Personally I have always felt to cover the ground quickly, whether I am running, sliding down a hill, but always slowly down coming up on a rise. Many times I personally feel that mistakes are made by taking too much time getting in the zone of the elk.
During my pursuit I am mentally thinking how I am going ambush the elk. I also assume that the elk will be close to where I had made sight of them. If rifle hunting, the thought of the ambush will be different than if I am bowhunting the elk as to how close I close the distance. I am a loner, but if I have a partner, he is going to be in my shadows normally, but under the same game plan. I am in combat mode when working this scenario during the hunt.
Along the way I have checked my GPS and even put more waypoints, which gives me a mental picture, plus I have setup estimated time to get to my final observation point, whether a vantage point above or even level eyesight.
Now if I am rifle hunting, I will be on the ready and try to have a vantage point within my comfortable shooting distance. A great deal of time that doesn’t always happen, but I have set this stalk up the way it works for me. I know my weapon or rifle of choice that I use on elk and I also know the capabilities of its shooting distance and putting the elk down.
When it comes to archery, I am more of a stalker of elk too within shooting range, a great deal depends with the elk, being in the rut or not, but I always have cow call and a bugle if I am going to work the herd and bring a try bull in.
With the technology of GPS (Garmin) and onXmaps HUNT mapping software, the hunter can pinpoint the game. As said before, my thoughts have always been to move fast and not worry about being careful about foot noise, until I am within a ¼ mile. In reality this is one of the funniest ways to hunt down an elk in my opinion! My partners and I have taken many bulls over the years by hunting this way.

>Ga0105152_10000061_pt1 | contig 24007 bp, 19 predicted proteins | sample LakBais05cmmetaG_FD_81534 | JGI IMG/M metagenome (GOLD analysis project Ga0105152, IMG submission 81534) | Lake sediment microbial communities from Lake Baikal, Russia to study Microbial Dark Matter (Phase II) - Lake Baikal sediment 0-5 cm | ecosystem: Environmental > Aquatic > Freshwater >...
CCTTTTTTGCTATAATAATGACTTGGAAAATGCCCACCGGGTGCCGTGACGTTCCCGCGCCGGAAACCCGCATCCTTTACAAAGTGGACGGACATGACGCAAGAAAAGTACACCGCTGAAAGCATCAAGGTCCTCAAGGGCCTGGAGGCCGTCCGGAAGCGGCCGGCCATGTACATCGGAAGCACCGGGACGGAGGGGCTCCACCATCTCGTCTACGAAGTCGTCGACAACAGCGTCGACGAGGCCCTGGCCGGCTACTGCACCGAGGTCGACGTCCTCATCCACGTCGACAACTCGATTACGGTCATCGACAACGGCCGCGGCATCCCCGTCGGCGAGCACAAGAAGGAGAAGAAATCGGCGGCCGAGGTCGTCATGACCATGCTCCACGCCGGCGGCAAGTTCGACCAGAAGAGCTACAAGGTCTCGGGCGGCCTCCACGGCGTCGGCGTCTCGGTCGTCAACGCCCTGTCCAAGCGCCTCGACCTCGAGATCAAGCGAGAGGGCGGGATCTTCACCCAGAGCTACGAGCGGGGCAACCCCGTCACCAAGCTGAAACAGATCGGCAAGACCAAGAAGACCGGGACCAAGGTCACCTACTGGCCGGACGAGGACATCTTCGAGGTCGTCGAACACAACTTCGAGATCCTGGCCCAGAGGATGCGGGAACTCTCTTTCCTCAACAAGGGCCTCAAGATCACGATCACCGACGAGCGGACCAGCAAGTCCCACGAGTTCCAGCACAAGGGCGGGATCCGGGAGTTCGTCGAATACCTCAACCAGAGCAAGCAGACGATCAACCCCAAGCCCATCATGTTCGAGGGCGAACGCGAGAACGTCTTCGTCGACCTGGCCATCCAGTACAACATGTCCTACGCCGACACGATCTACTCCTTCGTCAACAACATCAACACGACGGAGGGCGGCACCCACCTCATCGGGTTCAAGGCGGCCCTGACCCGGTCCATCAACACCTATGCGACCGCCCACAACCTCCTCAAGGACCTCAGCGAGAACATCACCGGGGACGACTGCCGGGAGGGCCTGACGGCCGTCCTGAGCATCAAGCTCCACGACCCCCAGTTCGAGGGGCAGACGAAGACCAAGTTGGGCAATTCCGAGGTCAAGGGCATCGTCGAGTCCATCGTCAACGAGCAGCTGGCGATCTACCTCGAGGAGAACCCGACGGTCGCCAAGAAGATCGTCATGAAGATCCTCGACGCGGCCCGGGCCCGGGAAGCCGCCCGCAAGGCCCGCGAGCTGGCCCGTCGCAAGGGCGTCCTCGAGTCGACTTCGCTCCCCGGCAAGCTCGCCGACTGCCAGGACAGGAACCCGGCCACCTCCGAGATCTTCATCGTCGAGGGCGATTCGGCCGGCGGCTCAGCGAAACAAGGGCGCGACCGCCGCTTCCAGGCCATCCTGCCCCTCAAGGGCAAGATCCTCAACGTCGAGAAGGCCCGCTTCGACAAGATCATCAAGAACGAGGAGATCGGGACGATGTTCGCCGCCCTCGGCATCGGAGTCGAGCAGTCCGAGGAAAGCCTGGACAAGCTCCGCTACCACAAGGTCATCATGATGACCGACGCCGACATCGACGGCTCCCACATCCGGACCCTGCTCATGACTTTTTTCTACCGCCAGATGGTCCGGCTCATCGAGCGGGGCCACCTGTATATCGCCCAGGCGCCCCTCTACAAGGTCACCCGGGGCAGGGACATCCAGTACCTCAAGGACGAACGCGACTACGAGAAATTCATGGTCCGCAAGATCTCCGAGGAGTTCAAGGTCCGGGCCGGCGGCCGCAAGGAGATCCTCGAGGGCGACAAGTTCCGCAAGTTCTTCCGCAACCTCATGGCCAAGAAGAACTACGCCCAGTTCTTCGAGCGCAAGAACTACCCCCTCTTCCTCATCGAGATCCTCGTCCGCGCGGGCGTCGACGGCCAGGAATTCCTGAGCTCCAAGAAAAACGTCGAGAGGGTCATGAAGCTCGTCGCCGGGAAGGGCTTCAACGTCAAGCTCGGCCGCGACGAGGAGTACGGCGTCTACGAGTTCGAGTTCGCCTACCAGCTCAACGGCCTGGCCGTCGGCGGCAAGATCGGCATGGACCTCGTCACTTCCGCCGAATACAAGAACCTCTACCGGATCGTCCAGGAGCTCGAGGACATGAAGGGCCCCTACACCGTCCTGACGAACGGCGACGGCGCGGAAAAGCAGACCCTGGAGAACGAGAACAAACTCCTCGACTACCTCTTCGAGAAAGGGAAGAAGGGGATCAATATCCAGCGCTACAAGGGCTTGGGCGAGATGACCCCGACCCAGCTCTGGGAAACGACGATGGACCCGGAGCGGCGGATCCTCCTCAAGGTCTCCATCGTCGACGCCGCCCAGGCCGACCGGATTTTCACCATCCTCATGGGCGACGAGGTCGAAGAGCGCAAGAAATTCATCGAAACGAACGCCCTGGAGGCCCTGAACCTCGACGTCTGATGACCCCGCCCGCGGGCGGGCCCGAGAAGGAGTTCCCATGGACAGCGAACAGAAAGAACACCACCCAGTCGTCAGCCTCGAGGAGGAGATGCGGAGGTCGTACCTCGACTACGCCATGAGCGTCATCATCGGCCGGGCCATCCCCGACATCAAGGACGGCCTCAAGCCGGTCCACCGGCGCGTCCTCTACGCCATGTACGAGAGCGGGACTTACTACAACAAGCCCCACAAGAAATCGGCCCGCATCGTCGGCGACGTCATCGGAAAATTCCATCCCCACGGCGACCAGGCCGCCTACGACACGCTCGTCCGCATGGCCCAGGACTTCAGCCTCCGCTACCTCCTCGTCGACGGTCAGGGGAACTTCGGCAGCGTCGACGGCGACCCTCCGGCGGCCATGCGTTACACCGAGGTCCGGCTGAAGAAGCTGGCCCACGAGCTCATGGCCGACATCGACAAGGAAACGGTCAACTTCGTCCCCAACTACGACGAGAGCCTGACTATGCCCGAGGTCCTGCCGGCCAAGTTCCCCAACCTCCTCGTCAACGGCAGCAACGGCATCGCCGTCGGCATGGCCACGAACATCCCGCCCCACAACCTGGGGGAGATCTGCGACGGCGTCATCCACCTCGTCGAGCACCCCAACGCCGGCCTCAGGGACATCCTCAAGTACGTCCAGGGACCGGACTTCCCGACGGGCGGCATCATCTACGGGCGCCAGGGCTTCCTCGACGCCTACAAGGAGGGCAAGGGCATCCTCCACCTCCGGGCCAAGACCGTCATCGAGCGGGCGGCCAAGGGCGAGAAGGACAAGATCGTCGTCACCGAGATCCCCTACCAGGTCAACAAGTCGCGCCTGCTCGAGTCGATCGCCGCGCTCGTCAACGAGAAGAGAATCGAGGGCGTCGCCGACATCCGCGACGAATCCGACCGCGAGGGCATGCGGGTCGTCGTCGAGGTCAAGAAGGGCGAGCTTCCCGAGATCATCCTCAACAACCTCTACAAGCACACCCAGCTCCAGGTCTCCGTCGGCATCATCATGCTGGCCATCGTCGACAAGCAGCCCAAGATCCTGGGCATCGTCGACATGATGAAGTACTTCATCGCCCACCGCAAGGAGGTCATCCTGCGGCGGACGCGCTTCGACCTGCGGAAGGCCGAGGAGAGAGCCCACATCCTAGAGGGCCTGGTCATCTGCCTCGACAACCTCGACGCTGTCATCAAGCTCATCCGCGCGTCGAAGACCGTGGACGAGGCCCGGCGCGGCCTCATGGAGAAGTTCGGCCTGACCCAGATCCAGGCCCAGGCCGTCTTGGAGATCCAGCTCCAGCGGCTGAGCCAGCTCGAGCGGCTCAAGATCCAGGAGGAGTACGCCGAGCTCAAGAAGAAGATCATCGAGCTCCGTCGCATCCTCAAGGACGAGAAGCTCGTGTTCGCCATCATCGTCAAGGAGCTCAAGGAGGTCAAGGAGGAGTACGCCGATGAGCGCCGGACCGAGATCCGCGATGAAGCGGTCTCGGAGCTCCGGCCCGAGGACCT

When does common sense come into making decisions that affect the masses or majority? In this case the ODFW for Oregon, Idaho Fish and Wildlife and lastly WDFW for Washington make their decisions not for the majority in my opinion. We all know there are lobbyists that believe that a Long Bow is the only bow and we should all be shooting them. Let’s give thought to how most or the majority over the years has moved along with technology. We also know that many of those of age still might have an old bow from the past or even a Springfield carbine Model 1873, but likely don’t use them for hunting any longer. When does their arrogant policy decision dictate the policy for the majority becomes a hindrance? I would likely bet a great deal of many that most of the decision makers in the case have a smartphone and computer of some type…
I have written about this before, this time though it will not be in reference in the loss of a game animal personally or by friend. I truly thought that Oregon would allow in the 2015 at least a lighted nock for the purpose of finding game or knowing that you hit your game with an arrow projected from your bow. Just receiving the new 2015 Oregon Big Game Regulations, the lighted nock, expandable Broadhead and any electronic device mounted to a bow or any part of the bow to be illegal still.
There are at least 45 states that allow the use of lighted nocks and 47 allowing the use mechanical Broadhead. There are a few restrictions, but of course Oregon, Washington and Idaho do not allow at all for big game. Crazy as this seems in Oregon though you are able to hunt the Silver Gray Squirrel and game birds with a mechanical Broadhead.
Now that we have an abundance of wild Turkeys in Oregon, we can tackle them with a mechanical Broadhead. Hmm! Such a big bird, maybe the size of an elk or deer, that we can use the mechanical Broadhead. So the reason that the Turkey is harder to hit or the fact they have so many feathers, making it hard to find the vitals? Now give me a good reason on the Silver Gray Squirrel getting the privilege of getting taken down with a mechanical Broadhead. Yet most of us have shot them in the past with a 22 caliber or with an arrow with a blunt or target tip, creating a small hole, yet death came. Most bowhunters know they make a bird point for small game and birds. Just think about hitting a Turkey in the chest with shot from a mechanical Broadhead, guess the tail fan or beard was more important! The state allowing the use of mechanical Broadhead on turkeys just opens the door for someone to carry a mechanical Broadhead in his quiver during a combination turkey deer hunt. We have bow hunts that run the same time as General Fall Turkey season in Oregon for Blacktail deer… We all know that the number of turkeys in the Willamette, Santiam, McKenzie, Northern Indigo, Alsea and a couple others. Recently while traveling through the Willamette and Santiam corridor, I count more than 400 plus turkeys in various pockets.